Adapting the feed, the animal and the feeding techniques to improve the efficiency and sustainability of monogastric livestock production systems
Adapting the feed, the animal and the feeding techniques to improve the efficiency and sustainability of monogastric livestock production systems

Genetic structured antedependence and random regression models applied to the longitudinal feed conversion ratio in growing Large White pigs

Authors: 
Huynh-Tran V.H., Gilbert H., David I.
Publication date: 
5 October 2017
Full title: 
Genetic structured antedependence and random regression models applied to the longitudinal feed conversion ratio in growing Large White pigs
Publishing information: 
Journal of Animal Science, 2017, 95 (11) : 4752-4763.
Abstract:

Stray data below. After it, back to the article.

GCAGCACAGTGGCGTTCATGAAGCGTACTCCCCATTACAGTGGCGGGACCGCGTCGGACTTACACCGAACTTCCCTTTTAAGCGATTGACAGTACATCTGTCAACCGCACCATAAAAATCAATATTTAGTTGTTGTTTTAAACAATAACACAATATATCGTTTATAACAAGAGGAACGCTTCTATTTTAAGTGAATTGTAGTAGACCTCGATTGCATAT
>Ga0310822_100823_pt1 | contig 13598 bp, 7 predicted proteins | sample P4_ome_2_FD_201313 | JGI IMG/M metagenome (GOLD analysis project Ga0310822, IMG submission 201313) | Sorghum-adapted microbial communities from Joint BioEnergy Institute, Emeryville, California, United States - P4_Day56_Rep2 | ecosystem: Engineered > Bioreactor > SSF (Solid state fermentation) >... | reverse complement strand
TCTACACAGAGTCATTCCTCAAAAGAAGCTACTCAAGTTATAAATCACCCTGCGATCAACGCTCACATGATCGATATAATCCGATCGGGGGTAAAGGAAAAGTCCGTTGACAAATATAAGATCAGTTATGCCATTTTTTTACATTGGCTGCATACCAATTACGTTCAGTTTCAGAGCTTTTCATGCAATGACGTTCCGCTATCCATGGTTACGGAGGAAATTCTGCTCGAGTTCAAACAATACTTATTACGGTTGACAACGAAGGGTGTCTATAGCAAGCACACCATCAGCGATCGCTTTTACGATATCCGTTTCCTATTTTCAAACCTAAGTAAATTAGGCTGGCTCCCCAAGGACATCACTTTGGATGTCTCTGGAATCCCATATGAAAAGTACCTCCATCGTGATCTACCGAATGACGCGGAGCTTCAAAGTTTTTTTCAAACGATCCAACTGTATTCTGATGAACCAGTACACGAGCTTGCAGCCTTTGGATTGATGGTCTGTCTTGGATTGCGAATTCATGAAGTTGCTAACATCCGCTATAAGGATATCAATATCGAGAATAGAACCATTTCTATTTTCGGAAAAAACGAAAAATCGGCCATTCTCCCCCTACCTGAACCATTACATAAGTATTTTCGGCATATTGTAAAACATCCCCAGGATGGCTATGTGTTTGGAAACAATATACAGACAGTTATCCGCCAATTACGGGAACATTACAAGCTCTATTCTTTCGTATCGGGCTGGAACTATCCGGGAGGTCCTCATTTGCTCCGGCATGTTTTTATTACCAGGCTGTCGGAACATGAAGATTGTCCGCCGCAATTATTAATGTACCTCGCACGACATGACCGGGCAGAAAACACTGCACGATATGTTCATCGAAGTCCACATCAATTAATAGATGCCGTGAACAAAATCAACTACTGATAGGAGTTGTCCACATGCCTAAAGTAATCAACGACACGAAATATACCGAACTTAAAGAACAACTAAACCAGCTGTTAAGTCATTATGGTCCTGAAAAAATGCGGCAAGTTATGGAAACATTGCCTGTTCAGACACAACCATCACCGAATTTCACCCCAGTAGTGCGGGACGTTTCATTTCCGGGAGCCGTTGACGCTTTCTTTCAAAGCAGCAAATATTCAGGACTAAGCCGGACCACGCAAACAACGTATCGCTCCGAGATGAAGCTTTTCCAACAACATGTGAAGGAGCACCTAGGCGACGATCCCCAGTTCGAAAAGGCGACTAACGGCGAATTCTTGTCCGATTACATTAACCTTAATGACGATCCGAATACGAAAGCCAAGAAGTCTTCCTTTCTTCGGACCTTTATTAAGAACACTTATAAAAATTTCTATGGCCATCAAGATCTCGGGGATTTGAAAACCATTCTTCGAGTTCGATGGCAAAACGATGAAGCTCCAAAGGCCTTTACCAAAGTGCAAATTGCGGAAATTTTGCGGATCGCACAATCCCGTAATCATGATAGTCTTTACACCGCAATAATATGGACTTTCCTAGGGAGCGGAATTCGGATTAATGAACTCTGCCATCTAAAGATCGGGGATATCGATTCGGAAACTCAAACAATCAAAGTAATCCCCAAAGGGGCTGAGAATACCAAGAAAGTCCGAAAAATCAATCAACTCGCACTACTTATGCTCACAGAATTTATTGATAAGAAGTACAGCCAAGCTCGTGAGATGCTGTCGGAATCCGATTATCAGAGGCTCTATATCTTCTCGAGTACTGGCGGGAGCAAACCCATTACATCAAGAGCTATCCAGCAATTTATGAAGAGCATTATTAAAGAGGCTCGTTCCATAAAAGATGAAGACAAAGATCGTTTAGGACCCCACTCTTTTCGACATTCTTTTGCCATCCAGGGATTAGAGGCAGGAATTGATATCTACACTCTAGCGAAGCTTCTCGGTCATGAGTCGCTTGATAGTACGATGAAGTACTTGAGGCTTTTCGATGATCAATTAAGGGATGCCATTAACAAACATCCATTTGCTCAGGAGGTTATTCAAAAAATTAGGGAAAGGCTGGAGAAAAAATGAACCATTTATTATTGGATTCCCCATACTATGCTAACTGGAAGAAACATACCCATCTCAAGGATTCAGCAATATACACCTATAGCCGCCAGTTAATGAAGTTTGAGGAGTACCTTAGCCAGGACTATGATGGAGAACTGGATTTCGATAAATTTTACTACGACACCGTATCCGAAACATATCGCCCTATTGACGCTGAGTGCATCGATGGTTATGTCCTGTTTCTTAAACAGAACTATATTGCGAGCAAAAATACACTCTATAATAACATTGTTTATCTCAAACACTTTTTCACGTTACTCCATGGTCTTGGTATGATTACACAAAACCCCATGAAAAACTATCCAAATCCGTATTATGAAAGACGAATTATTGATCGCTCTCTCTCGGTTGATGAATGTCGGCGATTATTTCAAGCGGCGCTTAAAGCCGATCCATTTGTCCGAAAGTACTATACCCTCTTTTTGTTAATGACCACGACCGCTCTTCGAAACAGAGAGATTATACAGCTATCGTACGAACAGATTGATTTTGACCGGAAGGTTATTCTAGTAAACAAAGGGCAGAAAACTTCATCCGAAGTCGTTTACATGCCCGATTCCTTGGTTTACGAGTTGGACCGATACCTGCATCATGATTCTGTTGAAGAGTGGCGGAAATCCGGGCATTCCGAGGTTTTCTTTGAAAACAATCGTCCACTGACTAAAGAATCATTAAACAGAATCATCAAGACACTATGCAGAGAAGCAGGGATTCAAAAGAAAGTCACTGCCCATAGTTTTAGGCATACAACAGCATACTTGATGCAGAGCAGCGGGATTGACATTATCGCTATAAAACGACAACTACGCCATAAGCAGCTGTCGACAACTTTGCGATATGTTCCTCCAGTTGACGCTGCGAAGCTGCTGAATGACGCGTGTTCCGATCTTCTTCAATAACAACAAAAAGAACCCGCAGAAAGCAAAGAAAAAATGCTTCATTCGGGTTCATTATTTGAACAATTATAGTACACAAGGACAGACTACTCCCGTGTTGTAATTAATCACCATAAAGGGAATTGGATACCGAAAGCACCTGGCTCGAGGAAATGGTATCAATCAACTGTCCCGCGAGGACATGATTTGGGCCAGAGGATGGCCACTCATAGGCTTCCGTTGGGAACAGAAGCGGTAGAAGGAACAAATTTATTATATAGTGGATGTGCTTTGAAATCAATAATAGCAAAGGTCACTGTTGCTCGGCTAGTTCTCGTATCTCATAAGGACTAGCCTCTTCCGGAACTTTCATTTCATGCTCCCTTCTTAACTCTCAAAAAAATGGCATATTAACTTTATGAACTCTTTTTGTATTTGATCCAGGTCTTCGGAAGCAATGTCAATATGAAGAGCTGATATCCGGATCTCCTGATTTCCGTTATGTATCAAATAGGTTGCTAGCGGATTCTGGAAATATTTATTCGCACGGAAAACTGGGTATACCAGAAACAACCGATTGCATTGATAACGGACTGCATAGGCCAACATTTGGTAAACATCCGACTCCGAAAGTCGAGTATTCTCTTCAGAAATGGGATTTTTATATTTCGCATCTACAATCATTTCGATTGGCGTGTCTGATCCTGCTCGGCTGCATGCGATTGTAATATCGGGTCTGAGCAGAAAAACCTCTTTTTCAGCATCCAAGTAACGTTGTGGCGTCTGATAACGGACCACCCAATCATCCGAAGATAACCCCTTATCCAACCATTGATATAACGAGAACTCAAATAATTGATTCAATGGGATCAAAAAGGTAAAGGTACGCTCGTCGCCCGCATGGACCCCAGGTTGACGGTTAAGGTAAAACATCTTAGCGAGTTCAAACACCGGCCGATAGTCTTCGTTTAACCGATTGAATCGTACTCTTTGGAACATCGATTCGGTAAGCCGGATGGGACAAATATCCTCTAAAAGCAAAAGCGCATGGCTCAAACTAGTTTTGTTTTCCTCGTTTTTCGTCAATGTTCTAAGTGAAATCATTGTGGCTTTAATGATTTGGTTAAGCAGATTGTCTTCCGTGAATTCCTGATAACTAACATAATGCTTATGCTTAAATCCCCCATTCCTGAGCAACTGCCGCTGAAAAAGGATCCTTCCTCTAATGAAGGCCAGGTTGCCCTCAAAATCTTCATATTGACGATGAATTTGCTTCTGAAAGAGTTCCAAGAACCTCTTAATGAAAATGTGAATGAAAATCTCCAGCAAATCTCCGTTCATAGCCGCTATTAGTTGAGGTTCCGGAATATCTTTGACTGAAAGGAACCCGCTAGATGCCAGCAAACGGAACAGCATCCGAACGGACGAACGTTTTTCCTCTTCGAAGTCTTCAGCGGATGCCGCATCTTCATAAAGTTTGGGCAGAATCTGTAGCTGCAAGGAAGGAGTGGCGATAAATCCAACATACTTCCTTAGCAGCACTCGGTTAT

The objective of the present study was to compare a random regression model, usually used in genetic analyses of longitudinal data, with the structured antedependence (SAD) model to study the longitudinal feed conversion ratio (FCR) in growing Large White pigs and to propose criteria for animal selection when used for genetic evaluation. The study was based on data from 11,790 weekly FCR measures collected on 1,186 Large White male growing pigs. Random regression (RR) using orthogonal polynomial Legendre and SAD models was used to estimate genetic parameters and predict FCR-based EBV for each of the 10 wk of the test. The results demonstrated that the best SAD model (1 order of antedependence of degree 2 and a polynomial of degree 2 for the innovation variance for the genetic and permanent environmental effects, i.e., 12 parameters) provided a better fit for the data than RR with a quadratic function for the genetic and permanent environmental effects (13 parameters), with Bayesian information criteria values of −10,060 and −9,838, respectively. Heritabilities with the SAD model were higher than those of RR over the first 7 wk of the test. Genetic correlations between weeks were higher than 0.68 for short intervals between weeks and decreased to 0.08 for the SAD model and −0.39 for RR for the longest intervals. These differences in genetic parameters showed that, contrary to the RR approach, the SAD model does not suffer from border effect problems and can handle genetic correlations that tend to 0. Summarized breeding values were proposed for each approach as linear combinations of the individual weekly EBV weighted by the coefficients of the first or second eigenvector computed from the genetic covariance matrix of the additive genetic effects. These summarized breeding values isolated EBV trajectories over time, capturing either the average general value or the slope of the trajectory. Finally, applying the SAD model over a reduced period of time suggested that similar selection choices would result from the use of the records from the first 8 wk of the test. To conclude, the SAD model performed well for the genetic evaluation of longitudinal phenotypes.

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